Continuous training with your dog(s) is very important, however, with busy schedules and demanding workloads, finding time to train your dog can be a challenge. Continuing training for your dog doesn’t have to be a separate and time-consuming task. You can actually use everyday tasks to work on and encourage behaviors you would like to see out of our dog.
Establish a Routine
Meal times are already a part of your dog’s daily routine. It is also an excellent opportunity to work with your dog on basic commands, impulse control, and patience. Start with the basics by putting your dog in a sit-and-stay while you place their bowl on the ground. They are only allowed to eat their food until you give their release command. As always practice makes perfect. If your dog does not stay, pick up the food bowl and try again.
The more you practice, the easier it will get. Once your pet has mastered this, make it harder by adding distance, distractions, additional commands, or recalling once they have reached their food bowl. If you have multiple dogs, work on releasing them individually by their name.
Taking your dog on a walk can be an enjoyable exercise for both you and your pet. You can also use this time to exercise your dog mentally as well as physically. You can work on loose leash walking, basic commands, and being able to get eye contact with your dog when asked. Give your dog the first 10 minutes of a walk to be able to go to the bathroom and sniff as they please. After their time, they must then be focused on what behavior yous ask them to do. The last 10 minutes of a walk is again, their time to mentally decompress after mentally working. During the “dogs” portion of the walk, it is important to note your dog should still be respectful of you as a handler by not pulling and continuing moving on the walk. If they are not behaving during their time, it should be corrected.
Make the Most of Playtime
Having playtime with your dog can also be training time. For example, if your dog likes to play fetch, use that time to ask for basic commands such as sit or down before throwing the ball again. You can also put your dog in a sit-and-stay before throwing the ball. Have your dog stay until they are released to go retrieve the ball. If your dog enjoys tug-o-war, ask your dog to drop the toy in the middle of your game, once they do, reward and continue the game.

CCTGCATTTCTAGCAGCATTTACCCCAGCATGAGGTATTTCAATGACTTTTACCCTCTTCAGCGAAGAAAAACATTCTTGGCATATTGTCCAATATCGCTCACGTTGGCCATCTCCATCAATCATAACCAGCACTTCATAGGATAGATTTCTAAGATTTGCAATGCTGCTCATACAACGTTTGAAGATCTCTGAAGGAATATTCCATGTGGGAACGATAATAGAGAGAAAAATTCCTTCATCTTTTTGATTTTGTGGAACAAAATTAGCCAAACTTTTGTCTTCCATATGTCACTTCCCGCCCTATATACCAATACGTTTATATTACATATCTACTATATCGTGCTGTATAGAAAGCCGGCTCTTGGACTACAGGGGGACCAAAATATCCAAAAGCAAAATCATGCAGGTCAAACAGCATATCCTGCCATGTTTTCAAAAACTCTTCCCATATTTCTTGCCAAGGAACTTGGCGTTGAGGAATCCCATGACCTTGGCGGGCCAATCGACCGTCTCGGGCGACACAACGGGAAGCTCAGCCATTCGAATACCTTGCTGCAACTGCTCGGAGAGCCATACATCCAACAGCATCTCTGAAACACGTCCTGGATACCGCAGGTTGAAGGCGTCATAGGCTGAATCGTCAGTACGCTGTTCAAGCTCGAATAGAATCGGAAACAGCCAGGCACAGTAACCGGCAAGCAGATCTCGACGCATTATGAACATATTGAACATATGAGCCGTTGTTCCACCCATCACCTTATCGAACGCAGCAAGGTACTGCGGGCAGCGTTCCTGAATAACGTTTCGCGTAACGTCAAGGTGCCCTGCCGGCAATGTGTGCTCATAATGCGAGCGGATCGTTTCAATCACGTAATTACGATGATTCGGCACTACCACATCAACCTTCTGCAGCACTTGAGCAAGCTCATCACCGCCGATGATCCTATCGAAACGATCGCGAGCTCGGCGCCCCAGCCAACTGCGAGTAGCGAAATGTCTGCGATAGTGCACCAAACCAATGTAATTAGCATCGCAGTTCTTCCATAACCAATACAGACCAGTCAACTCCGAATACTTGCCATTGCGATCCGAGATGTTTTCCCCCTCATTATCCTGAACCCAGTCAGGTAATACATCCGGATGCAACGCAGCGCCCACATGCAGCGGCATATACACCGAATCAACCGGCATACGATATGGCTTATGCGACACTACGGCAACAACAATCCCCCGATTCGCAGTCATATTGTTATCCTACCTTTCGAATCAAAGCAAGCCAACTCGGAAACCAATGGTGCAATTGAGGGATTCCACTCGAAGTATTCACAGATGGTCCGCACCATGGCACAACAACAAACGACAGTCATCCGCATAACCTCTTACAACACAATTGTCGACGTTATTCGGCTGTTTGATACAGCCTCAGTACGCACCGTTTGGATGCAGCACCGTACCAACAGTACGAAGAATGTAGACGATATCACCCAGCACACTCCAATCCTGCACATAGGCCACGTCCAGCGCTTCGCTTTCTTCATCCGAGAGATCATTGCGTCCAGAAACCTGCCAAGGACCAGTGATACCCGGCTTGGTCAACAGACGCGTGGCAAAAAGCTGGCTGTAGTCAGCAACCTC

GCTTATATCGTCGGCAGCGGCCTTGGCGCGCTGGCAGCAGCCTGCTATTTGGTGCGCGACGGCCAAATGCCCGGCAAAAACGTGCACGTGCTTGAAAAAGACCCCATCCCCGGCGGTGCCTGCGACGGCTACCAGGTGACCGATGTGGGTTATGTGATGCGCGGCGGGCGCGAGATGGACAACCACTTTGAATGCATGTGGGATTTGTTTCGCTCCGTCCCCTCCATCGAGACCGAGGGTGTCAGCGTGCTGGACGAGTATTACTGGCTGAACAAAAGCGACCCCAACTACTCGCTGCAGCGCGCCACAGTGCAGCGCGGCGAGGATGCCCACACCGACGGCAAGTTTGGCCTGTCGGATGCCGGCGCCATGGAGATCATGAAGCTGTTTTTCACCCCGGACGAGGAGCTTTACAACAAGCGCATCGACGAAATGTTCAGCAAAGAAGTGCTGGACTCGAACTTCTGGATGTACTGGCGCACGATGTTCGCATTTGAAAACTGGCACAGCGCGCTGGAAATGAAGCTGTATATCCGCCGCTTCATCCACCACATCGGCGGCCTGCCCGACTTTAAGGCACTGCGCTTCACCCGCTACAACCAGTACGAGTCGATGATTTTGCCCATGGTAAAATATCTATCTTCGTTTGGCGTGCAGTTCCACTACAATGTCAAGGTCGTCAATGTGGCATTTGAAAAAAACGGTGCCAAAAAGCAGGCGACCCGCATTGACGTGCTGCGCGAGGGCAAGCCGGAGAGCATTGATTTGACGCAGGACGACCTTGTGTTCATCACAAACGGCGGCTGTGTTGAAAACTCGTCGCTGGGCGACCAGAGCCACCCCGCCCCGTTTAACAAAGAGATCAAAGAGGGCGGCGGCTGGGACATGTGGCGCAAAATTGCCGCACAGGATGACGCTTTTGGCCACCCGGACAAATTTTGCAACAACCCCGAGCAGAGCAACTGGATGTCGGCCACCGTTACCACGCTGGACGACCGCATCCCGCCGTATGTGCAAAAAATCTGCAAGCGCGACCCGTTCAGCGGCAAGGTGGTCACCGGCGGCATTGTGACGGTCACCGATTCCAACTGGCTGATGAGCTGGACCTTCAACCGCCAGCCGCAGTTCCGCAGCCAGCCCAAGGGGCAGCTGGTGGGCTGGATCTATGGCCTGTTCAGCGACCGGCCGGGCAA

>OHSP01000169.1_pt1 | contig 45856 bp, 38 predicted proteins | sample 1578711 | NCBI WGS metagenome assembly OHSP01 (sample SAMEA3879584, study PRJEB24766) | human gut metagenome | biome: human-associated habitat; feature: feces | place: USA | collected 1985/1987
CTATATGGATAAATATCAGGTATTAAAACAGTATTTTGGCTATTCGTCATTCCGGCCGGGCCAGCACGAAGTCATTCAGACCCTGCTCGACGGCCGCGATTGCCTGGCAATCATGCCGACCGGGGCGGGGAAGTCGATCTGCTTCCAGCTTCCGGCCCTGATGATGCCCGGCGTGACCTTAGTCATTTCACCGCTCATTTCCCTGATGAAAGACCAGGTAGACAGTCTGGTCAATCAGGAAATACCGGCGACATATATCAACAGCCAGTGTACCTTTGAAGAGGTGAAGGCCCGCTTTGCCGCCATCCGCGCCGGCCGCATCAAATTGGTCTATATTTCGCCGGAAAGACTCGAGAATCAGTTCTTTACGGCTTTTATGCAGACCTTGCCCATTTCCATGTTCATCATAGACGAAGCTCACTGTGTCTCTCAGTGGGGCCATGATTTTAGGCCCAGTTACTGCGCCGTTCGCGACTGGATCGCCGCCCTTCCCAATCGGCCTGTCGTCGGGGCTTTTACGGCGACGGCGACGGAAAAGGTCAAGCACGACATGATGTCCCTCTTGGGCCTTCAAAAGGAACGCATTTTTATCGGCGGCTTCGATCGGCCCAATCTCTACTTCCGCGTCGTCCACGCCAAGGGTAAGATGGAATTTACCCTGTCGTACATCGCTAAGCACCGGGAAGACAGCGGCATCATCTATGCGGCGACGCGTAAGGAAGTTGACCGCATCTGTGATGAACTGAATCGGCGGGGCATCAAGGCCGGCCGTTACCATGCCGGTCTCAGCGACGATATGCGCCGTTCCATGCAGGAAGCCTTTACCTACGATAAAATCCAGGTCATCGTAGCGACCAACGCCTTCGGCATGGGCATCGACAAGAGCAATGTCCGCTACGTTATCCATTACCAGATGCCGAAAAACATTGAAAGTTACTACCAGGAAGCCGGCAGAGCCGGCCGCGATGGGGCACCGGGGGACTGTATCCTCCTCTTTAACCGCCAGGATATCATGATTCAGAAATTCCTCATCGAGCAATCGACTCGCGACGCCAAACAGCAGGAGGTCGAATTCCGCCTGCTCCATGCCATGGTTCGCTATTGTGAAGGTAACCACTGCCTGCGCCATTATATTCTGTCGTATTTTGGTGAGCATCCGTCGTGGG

Short sessions are a great way to keep your dog engaged and focused. Be sure to use positive reinforcement techniques to encourage your dog and make the sessions enjoyable.
Household chores are an excellent opportunity to train your dog. For example, if you are vacuuming, you can train your dog to stay in one place while you vacuum the room. This helps your dog learn how to stay calm and relaxed in a potentially stressful situation. If you are doing laundry, you can work on door control by not allowing your dog to go through the doorway until invited to do so.
Consistency is Key
Consistency is essential when it comes to dog training. Dogs learn best when they are exposed to consistent training and reinforcement. If you are inconsistent with your training, your dog may become confused and may not respond as well to your commands.
To maintain consistency, use verbal cues and positive reinforcement techniques consistently. Make sure that everyone in your household is on the same page when it comes to training and that everyone is using the same commands and techniques.
Adding these little additional training times throughout your day only takes a few extra minutes but can make a huge difference in the long run. Start simple and progressively increase the difficulty through additional commands, distance, or distractions as your dog continues to master what is asked of them. If you have questions feel free to contact us.